This is the third in a series of articles about the intersection of blockchain and WordPress. (You can check out the first article here and the second article here.)
In this article I’ll take a closer look at the impact of two blockchain-specific tech trends likely to impact the WordPress community.
1. Digital Wallets and Cryptocurrency Payments
In 6 Blockchain-Inspired Projects That WordPressers Should Check Out, we touched on three payment-related projects: Brave, Coil and Diem. All of these rely on the concept of digital wallets; payments are simply the transfer of value from one digital wallet to another.
Brave’s browser actually has a built-in Crypto Wallet feature which allows you to send and receive cryptocurrencies within Brave itself.
The more eagle eyed amongst you may also notice Metamask and Keplr extensions are installed on my Brave instance; these are browser add-ons that provide digital wallet functionality. This latter approach is the one that Coil also takes, as can be seen below.
There are other examples of ‘digital wallets’ too—you can think of Apple Pay and Google Pay as types of digital wallets—they just don’t yet support digital currencies and therefore rely on integrating traditional payment methods like PayPal, Visa and Mastercard.
The trend for closer digital wallet integration and more seamless cryptocurrency payments feels strong due to many factors: PayPal and Mastercard announcing network support for crypto; an increasing number of fiat/crypto payment methods like Bitpay working with Apple Pay; and the crypto.com and Coinbase cards allowing folks to spend their crypto over fiat payment rails.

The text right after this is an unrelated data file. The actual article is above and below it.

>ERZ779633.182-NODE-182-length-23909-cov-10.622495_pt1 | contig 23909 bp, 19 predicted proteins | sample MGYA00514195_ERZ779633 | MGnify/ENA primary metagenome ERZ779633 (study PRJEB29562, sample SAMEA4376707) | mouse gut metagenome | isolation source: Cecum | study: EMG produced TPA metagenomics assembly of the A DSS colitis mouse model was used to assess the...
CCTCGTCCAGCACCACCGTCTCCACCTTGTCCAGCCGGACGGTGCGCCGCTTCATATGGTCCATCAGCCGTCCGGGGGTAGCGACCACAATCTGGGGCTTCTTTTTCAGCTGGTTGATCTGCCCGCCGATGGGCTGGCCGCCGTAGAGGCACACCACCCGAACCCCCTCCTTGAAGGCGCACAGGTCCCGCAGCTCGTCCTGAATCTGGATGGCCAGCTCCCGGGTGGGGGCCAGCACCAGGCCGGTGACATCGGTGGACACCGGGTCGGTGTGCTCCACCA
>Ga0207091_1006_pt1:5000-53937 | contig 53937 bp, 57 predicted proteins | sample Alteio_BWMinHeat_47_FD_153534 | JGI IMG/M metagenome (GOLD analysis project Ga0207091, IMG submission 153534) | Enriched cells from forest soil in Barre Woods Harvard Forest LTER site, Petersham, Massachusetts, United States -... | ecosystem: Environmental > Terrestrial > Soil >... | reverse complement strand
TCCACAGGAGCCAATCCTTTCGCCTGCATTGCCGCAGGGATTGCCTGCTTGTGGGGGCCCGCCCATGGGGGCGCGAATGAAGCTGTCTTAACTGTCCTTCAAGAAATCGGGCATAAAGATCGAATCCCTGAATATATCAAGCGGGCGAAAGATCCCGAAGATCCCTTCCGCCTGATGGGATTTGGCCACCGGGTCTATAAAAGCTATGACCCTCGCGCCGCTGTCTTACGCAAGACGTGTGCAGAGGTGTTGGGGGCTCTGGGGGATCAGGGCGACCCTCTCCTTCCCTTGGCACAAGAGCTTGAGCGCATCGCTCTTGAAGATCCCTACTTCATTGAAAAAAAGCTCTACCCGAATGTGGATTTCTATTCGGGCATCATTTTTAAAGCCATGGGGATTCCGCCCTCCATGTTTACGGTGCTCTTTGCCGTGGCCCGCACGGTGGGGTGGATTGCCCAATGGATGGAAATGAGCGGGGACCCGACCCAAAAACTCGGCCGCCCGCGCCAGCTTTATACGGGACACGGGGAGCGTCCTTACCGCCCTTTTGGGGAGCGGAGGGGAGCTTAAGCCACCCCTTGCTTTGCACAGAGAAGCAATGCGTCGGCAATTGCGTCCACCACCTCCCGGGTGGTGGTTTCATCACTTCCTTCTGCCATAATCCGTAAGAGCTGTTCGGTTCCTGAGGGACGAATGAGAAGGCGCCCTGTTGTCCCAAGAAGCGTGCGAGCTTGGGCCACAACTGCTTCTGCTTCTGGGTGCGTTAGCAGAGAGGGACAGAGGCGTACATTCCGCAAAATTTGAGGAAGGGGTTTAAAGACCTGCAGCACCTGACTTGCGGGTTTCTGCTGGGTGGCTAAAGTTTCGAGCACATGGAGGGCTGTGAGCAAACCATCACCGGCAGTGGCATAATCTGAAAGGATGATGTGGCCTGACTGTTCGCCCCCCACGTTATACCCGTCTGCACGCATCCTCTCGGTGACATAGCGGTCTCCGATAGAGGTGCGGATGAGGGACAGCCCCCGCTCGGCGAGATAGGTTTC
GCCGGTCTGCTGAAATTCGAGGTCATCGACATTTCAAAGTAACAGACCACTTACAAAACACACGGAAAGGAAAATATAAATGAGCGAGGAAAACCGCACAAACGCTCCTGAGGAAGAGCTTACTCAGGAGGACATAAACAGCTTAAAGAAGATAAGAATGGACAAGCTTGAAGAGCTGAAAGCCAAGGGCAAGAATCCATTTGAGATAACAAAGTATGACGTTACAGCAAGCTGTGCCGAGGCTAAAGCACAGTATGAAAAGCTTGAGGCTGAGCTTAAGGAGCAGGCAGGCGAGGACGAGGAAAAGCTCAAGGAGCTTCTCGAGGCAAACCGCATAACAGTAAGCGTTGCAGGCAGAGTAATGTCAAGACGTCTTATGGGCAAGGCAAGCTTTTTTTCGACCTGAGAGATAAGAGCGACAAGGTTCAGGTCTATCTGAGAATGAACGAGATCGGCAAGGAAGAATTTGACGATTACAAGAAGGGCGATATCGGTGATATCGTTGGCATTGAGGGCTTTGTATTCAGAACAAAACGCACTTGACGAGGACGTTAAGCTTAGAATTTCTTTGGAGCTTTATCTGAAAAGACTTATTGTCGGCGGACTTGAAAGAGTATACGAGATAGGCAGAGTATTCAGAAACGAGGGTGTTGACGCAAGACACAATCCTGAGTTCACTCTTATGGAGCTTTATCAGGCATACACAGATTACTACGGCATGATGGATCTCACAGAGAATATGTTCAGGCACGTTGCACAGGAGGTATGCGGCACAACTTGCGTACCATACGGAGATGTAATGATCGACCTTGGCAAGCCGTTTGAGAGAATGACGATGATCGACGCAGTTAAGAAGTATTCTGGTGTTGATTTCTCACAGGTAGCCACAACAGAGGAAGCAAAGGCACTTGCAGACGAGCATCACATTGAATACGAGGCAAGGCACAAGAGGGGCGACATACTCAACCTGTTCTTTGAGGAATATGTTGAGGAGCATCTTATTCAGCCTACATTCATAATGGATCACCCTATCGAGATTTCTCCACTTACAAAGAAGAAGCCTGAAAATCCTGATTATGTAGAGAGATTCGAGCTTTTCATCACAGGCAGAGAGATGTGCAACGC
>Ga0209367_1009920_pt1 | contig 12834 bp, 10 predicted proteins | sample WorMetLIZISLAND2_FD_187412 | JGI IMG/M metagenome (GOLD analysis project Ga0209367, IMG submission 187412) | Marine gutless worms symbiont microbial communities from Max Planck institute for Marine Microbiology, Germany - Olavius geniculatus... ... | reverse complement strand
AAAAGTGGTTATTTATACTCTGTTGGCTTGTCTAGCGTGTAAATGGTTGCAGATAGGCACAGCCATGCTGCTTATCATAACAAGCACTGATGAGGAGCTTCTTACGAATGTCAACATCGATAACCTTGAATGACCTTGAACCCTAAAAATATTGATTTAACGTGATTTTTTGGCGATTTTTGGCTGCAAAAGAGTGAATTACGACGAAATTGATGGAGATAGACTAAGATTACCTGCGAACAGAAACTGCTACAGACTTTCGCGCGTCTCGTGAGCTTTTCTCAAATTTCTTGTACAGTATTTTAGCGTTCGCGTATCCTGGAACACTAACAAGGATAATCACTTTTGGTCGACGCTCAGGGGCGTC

What’s in Your (Digital) Wallet?
But what advantages do native asset digital wallets (like Metamask, for instance) offer over just integrating traditional payment methods? For me it comes down to four things:
- Micropayments: The ability to handle digital assets (send, receive, store) without reversion to the centralized fiat payment networks means that payments can be much smaller.
- Send and receive: Traditional payment methods like credit cards generally only allow sending funds (PayPal is an exception, and yes, you can do refunds) which, combined with the lower threshold for value transfer, opens up more opportunities for microtransactions between parties.
- Non-currency assets: Digital wallets don’t just allow storing currency, but also digital collectibles or asset. One of the most common types are called Non Fungible Tokens (NFTs), which we’ll cover in the next article in this series.
- Speed of innovation: Traditional payment routes and methods are simply slower to evolve (for reasons both good and bad). A digital wallet like Metamask, for example, can connect to any test or live payment network specified by the user and allow both developers and real users to start using new services in a matter of minutes.
Integration of Digital Wallets
Why will this disrupt WordPress? My gut feel is that it is not going to be long before apps from Facebook, Google, Amazon and the like come with native digital wallets built in, designed to seamlessly integrate with their digital experiences. We’ve seen signs of this disruption already on Instagram which has morphed from ‘online look book’ to ‘seamless visual e-commerce.’
It’s only a couple of steps from here to imagine users getting paid to watch ads and interact with advertisers; earn digital collectibles; and perform a range of other financial actions like pledging, donating and earning. My hope is that these wallets will be easily integrated with WordPress sites so that users visiting those sites through Facebook/Google/Amazon-owned browsers and devices will be able to transact with WordPress sites as easily, but that’s not a certainty and, of course, may not be in complete alignment with these companies’ interests.